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Government halts fast track Summary Care Record rollout

By Ian Quinn

Exclusive: The Government's IT managers have dropped plans for a massive acceleration in the rollout of the Summary Care Record amid fury from GPs at the way the process has been handled, Pulse can reveal.

The BMA earlier this week called for a mass boycott of the rollout as fears grew that patients were being railroaded into having records created.

Connecting for Health has now agreed for advice given to GPs to change, delaying the process by months at least.

Letters which began going out to homes in around half of England's SHAs last month included the wording: ‘Patients will have 12 weeks from receipt of the letter to decide if they would like to have a Summary Care Record. If a patient does not opt out by that date it is assumed the patient is happy to have a record and the process of creating one will begin.'

But Connecting for Health has now agreed for GP leaders to issue fresh advice to practices, stating there is no deadline for patients to decide.

‘Connecting for Health assures us the 12-week period is a minimum,' says new advice from Londonwide LMCs to GPs in the capital. ‘There is no deadline for practices to satisfy themselves patients have access to sufficient information to make an informed decision.'

A Connecting for Health spokeperson said the advice applied nationally, but denied it had backtracked, claiming: ‘We have always said it is at least 12 weeks. It was a minimum not a maximum.'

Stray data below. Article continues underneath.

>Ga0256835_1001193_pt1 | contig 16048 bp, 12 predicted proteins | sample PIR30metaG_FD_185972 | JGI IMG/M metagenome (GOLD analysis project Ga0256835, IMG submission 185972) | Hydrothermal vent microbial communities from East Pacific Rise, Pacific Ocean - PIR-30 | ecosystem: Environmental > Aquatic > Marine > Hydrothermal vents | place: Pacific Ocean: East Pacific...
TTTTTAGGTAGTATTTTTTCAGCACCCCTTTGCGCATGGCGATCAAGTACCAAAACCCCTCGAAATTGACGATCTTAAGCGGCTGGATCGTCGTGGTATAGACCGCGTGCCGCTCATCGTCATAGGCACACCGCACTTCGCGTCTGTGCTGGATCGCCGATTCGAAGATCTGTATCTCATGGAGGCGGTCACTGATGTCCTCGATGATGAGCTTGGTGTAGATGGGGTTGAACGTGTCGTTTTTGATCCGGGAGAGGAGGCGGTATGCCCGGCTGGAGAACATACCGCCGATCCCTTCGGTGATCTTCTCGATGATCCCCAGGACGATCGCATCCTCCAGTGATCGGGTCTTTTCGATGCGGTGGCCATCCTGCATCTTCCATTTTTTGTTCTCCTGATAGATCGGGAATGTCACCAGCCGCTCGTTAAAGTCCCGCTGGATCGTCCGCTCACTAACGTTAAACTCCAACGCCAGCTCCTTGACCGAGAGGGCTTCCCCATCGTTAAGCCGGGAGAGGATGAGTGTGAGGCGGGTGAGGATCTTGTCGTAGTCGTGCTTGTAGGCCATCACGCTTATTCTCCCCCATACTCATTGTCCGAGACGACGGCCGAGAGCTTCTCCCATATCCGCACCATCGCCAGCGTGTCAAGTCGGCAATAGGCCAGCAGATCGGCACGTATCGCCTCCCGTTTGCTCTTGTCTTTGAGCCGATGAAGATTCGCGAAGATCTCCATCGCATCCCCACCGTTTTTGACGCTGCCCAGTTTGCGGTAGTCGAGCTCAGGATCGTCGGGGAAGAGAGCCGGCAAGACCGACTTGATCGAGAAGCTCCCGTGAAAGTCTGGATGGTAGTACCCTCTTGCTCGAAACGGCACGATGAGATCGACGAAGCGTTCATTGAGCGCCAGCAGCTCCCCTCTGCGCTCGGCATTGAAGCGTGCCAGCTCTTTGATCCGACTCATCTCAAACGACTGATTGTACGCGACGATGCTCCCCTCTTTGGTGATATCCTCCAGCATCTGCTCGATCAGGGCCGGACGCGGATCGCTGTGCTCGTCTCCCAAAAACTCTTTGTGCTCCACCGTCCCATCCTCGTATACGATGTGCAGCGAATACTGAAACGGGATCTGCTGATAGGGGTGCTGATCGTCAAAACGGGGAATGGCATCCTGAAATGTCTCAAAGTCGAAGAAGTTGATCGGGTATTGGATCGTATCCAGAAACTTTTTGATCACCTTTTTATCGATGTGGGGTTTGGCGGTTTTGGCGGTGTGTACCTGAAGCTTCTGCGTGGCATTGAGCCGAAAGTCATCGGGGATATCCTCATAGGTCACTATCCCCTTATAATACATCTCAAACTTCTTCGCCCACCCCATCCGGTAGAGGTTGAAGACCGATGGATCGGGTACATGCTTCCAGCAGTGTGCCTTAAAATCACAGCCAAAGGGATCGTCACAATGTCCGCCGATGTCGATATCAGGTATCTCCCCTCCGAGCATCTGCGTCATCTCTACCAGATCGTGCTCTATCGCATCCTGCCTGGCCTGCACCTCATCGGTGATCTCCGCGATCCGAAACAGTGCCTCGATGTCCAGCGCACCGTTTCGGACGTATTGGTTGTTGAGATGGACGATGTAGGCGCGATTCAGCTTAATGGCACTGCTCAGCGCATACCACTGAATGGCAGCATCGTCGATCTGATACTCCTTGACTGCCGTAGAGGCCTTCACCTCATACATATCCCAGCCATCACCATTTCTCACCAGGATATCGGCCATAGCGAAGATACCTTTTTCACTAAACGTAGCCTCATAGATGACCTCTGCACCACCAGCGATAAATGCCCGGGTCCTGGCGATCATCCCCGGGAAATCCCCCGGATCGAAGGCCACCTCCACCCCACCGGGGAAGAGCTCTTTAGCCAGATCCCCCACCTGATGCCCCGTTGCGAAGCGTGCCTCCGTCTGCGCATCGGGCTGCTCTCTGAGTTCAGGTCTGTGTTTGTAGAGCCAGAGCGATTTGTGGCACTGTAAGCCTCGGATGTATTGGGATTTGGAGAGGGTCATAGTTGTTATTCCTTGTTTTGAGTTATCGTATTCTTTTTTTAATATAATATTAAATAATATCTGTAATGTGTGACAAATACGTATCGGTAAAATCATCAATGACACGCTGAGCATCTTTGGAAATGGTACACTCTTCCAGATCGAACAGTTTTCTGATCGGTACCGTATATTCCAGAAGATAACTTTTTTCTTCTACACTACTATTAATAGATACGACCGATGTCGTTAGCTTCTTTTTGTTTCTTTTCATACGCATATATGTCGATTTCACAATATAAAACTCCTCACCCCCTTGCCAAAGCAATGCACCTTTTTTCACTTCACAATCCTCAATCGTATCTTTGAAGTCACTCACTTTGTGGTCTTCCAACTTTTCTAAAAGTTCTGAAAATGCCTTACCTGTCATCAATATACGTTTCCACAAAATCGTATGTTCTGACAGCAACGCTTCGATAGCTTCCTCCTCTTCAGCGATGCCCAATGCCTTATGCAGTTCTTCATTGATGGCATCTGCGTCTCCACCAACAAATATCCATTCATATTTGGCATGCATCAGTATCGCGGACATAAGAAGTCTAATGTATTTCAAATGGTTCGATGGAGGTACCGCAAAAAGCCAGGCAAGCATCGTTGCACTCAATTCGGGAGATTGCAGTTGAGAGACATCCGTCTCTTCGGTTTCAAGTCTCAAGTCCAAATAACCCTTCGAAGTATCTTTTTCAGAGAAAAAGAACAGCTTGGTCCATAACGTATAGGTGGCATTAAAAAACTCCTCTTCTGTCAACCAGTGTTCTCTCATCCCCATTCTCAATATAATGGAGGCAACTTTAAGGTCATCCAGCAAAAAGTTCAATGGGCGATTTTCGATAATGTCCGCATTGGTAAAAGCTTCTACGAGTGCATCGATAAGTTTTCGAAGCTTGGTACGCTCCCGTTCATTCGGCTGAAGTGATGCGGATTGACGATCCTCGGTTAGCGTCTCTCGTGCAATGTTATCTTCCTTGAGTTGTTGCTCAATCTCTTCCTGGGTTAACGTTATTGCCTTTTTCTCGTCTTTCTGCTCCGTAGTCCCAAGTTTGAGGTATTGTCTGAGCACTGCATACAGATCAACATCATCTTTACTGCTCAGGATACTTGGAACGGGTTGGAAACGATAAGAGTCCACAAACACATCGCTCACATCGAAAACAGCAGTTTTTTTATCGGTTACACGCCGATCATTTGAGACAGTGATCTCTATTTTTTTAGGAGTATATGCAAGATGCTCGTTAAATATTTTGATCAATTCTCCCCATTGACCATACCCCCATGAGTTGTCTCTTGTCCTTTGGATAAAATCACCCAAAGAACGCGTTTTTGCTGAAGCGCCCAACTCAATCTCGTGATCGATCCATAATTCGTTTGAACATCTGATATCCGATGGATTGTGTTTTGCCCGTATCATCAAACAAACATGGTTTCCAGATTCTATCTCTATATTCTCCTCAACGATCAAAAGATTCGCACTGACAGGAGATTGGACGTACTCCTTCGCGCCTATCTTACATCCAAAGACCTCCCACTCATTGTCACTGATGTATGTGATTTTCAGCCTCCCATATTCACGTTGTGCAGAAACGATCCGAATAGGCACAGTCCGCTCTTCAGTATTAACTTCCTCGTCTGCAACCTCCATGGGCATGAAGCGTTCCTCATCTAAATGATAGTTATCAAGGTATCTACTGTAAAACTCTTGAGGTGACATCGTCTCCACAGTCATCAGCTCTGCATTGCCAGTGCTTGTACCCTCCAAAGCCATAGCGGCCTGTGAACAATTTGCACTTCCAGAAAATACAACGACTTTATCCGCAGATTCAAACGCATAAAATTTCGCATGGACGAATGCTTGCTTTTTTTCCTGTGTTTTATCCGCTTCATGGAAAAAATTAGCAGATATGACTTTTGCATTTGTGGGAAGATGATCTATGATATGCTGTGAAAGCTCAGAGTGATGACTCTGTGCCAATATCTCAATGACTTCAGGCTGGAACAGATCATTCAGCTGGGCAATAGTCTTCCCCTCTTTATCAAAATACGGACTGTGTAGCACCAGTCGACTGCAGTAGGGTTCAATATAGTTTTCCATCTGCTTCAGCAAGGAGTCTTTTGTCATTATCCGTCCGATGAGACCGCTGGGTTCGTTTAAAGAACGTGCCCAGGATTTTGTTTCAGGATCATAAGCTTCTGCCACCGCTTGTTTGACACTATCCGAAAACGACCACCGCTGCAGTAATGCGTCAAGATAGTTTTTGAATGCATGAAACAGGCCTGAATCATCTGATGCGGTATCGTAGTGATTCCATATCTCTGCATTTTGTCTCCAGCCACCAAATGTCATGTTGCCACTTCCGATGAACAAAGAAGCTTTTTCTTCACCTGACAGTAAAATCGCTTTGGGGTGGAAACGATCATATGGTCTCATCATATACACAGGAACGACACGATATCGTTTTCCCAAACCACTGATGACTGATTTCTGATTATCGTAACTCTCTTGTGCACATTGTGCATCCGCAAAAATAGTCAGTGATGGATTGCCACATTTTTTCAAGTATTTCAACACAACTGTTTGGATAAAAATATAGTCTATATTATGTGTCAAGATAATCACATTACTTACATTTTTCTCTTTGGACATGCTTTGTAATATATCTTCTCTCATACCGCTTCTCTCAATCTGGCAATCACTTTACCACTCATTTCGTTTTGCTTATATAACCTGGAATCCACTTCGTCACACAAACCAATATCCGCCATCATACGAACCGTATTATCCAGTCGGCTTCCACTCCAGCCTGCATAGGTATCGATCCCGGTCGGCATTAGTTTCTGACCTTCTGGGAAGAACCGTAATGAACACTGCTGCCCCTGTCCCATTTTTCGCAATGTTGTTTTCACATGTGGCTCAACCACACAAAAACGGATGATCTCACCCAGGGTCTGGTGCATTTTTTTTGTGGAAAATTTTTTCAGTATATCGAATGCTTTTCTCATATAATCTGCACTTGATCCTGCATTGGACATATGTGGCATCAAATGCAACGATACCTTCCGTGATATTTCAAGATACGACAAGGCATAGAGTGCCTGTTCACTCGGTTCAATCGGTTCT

The spokesperson said GPs had at least until April 2011 to upload records, ending hopes the programme could be sufficiently rolled out before the election to make it immune to Conservative threats to pull the plug.

Dr Grant Ingrams, chair of the GPC's IT subcommittee, said: ‘They have got themselves into a mess by making this bizarre decision to start a full rollout even before the evaluation they ordered has been produced.'

The BMA's letter, from chair Dr Hamish Meldrum to health minister Mike O'Brien, calls for:

• A halt to the rollout in areas which have not yet written to patients

• Patient to be sent opt-out forms, rather than having to send off for them

• video content on the Connecting for Health website claiming BMA endorsement to be pulled

‘We believe SCRs will generate extra work, which is not part of the contract,' he adds.

Connecting for Health said it was perplexed at to why the BMA had turned against the plans, claiming it had been closely consulted.

Dr Grant Ingrams: Connecting for Health wrong to speed up the rollout Dr Grant Ingrams: Conencting for Health wrong to speed up the rollout BMA turns on records

November 2009
‘There are still concerns among some GPs about patients having the right information to opt out. There are those who are concerned about workload and about confidentiality but they are not really up to date with the current thinking within the BMA.'
Dr Phil Koczan, Clinical Lead for the London Programme for IT, tells Pulse of plans to accelerate the rollout

March 2010
‘In view of these concerns a significant number of members of the General Practitioners Committee are seriously concerned and are calling for a boycott of the SCR and for the BMA to advise its members against uploading information onto the spine.'
Dr Hamish Meldrum, BMA chair, in letter to Mike O'Brien calling for the rollout to be shelved

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